To be fair to adventures in extra-electoral resistance, rule of law electoralism gave the universe Hitler, slavery, the Indian Wars, Florida, NPR in its current state . . . wait . . . strike Florida for failing “rule of law.”

        1. Deloss Brown

          Um–those smarter than me can correct me, but I believe that Hitler never won a national election to president. He won so many votes (35%) in the last presidential elections, but not a majority (nor did his party ever win a majority), that Hindenburg was persuaded to appoint him chancellor and give the Nazis three cabinet posts, one of which made Goering Prussian Minister of the Interior, with control over the police. The rest is horrible history. I am myself a horrible snob, and believe that if Satan were to run for President, he would get a minimum of 30% of the vote, but I object to the implication that the Germans were greater boobs than our own electorate.

      2. alex morfesis

        although somebody has to drive the bus in the morning after draculas castle has been burnt to the ground, so yes, violent overthrow by the citizenry is not advocated(although violent military takeovers no one seems to often to overly complain about)…if we actually had “rule of law” today…there would be less problems…what we have are “rules by law”…with two sets of rules…one for corporate sovereigns and another for the rest of the crowd…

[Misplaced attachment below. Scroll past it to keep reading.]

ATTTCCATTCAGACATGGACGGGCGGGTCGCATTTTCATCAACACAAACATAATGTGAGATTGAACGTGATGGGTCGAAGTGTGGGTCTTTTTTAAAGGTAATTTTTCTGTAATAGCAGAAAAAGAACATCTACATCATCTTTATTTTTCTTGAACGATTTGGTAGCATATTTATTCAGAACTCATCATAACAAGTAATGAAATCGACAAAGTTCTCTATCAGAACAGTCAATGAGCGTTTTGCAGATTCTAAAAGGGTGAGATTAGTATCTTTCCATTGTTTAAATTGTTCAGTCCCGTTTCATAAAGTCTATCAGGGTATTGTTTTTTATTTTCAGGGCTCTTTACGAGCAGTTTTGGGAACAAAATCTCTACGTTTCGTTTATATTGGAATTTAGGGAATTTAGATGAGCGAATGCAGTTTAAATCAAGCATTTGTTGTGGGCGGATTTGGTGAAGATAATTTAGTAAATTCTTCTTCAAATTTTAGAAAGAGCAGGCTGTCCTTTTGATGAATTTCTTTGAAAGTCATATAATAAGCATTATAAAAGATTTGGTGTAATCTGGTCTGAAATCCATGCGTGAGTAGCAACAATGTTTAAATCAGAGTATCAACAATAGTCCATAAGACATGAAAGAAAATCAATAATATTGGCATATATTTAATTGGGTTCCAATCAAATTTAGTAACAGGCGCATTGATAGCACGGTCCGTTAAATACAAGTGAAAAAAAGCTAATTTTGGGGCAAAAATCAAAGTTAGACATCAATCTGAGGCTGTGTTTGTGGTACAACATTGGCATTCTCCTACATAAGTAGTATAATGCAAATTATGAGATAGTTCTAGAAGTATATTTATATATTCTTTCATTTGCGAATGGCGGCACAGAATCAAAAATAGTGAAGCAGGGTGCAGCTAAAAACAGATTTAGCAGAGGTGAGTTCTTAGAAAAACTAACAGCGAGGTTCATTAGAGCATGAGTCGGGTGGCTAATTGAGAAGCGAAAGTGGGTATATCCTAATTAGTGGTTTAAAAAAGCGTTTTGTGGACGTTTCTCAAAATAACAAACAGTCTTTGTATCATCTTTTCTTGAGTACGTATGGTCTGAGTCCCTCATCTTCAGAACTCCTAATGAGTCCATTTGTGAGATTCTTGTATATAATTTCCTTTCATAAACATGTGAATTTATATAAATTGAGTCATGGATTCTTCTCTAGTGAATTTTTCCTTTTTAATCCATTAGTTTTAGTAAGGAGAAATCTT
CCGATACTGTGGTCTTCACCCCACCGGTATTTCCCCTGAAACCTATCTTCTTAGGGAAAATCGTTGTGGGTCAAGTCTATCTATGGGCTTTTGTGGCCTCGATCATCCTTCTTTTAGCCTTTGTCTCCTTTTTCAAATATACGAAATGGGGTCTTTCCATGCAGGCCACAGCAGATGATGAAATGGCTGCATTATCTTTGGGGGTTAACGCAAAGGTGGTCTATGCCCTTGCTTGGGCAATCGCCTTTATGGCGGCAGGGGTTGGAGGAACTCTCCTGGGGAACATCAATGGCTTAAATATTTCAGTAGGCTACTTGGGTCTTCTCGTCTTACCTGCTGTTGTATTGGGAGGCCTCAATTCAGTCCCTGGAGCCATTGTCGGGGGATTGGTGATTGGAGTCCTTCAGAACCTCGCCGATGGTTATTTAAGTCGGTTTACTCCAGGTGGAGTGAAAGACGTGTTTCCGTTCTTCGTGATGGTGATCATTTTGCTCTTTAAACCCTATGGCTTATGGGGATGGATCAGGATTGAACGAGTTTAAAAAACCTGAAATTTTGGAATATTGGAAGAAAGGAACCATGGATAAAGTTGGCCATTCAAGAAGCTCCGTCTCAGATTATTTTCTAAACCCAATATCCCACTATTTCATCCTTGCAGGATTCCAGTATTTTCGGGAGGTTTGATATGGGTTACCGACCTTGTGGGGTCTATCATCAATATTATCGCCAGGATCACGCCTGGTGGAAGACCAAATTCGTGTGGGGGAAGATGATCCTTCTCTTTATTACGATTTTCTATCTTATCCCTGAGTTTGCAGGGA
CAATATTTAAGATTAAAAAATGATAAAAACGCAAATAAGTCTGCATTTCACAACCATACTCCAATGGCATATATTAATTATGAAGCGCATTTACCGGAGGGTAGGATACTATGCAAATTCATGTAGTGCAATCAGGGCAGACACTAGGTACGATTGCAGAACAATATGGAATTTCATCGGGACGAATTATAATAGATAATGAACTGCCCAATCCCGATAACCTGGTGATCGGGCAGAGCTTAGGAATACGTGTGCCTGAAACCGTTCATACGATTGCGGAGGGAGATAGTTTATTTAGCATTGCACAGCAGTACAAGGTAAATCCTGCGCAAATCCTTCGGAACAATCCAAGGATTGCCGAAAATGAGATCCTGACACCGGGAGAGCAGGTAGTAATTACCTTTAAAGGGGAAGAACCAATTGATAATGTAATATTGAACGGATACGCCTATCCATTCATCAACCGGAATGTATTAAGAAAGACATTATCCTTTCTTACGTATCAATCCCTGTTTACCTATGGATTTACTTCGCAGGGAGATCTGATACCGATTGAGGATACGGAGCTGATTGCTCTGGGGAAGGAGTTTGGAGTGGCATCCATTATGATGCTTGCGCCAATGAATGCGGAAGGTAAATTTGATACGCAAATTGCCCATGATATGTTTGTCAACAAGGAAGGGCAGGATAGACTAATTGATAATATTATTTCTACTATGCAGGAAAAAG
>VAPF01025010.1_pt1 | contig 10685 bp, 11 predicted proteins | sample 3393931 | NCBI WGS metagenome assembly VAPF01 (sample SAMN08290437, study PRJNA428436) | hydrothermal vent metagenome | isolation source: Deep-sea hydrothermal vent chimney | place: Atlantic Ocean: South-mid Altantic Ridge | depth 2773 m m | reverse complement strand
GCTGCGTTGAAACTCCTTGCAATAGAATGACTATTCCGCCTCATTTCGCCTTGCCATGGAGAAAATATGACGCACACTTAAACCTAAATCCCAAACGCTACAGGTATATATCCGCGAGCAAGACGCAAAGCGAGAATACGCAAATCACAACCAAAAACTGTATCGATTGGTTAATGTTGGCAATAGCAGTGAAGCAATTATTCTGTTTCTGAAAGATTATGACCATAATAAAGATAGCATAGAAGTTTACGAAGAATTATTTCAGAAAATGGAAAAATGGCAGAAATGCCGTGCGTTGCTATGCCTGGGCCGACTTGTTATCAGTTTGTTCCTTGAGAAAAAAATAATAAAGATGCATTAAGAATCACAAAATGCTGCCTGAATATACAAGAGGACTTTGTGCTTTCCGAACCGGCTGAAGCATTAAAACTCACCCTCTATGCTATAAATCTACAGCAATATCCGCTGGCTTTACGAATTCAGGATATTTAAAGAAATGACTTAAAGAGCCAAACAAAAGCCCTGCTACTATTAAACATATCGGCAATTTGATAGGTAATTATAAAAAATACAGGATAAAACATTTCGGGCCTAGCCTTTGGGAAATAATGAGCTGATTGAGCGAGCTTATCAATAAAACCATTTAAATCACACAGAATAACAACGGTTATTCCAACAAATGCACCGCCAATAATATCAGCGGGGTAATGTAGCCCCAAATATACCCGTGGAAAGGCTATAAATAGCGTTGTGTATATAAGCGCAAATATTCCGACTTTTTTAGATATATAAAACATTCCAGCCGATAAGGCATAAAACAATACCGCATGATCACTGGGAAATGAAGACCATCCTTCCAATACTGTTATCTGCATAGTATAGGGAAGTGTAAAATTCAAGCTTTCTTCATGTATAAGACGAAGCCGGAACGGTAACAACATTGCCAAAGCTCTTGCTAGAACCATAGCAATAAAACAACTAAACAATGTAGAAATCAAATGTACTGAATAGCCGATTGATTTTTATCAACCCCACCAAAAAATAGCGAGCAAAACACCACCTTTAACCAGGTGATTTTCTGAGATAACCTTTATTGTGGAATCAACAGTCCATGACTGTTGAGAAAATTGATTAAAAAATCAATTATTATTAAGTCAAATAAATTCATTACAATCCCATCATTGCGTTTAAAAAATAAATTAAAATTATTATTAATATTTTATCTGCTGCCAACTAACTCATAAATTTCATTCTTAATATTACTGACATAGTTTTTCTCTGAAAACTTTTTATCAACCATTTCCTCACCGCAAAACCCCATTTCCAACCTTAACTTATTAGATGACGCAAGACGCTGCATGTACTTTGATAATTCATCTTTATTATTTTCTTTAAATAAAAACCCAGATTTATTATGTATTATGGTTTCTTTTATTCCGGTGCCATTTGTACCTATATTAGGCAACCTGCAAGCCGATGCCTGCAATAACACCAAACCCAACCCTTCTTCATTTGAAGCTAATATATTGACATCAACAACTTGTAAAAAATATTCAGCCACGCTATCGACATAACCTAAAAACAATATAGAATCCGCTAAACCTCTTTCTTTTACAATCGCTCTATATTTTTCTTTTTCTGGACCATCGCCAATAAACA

why is it ok for fannie and freddie to bake new cookies for corporations that have crashed and burned multiple “non-recourse” mortgages…but the average shmoe is told since “they” filed bk, they do not qualify for a new home mortgage anytime soon…

        the problem is not the rule of law…is that we are now at chinese “rule by law”…

        if a citizen leaves the country and renounces their citizenship(stupid idea but…) they have to pay the treasury for 10 years or so…last I checked the supreme court said corporations are people too…yet when these “corporate citizens” renounce american citizenship…all we get is jake “no” law saying there is not much he can do about it and congresskritterz need to pass some laws…

        we do not have rule of law any longer (maybe we never did)…
        we have rule by law…

        so most unfortunate danielsan

      3. Carlos

        Neoliberalism ensuring it is the least worst option around.

        They are so devoid of ambition now, the only option left is to sabotage any potential challenge.

  2. washunate

    Great read.

    wholesale rejection of politics by broad layers of the population

    This is such an important insight into the unpredictable nature of change that lies ahead of us.

  3. Jim Haygood

    Greece may be stuck with its externally-imposed austerity, which is all about staying in the euro. But Argentina’s self-imposed austerity of a 60% overvalued currency looks set to end on Sunday.

    A recent presidential candidate debate put Peronist economic illiteracy front and center:

    Ruling party candidate Daniel Scioli … argued that a devaluation of the Argentine peso was inevitable under Mauricio Macri, as were cuts to popular social welfare programs for the poor and subsidies for everything from gas bills to bus fares.

    “Who is going to pay for the huge devaluation?” said Scioli.

    “Pay for” a devaluation? Devaluation is universally considered to be a stimulative measure that makes a country’s exports more competitive — precisely what Argentina needs to build its shrunken reserves.

    Scioli is quite right that devaluation is inevitable under Macri: Macri has pledged to scrap capital controls on “day one” of his presidency.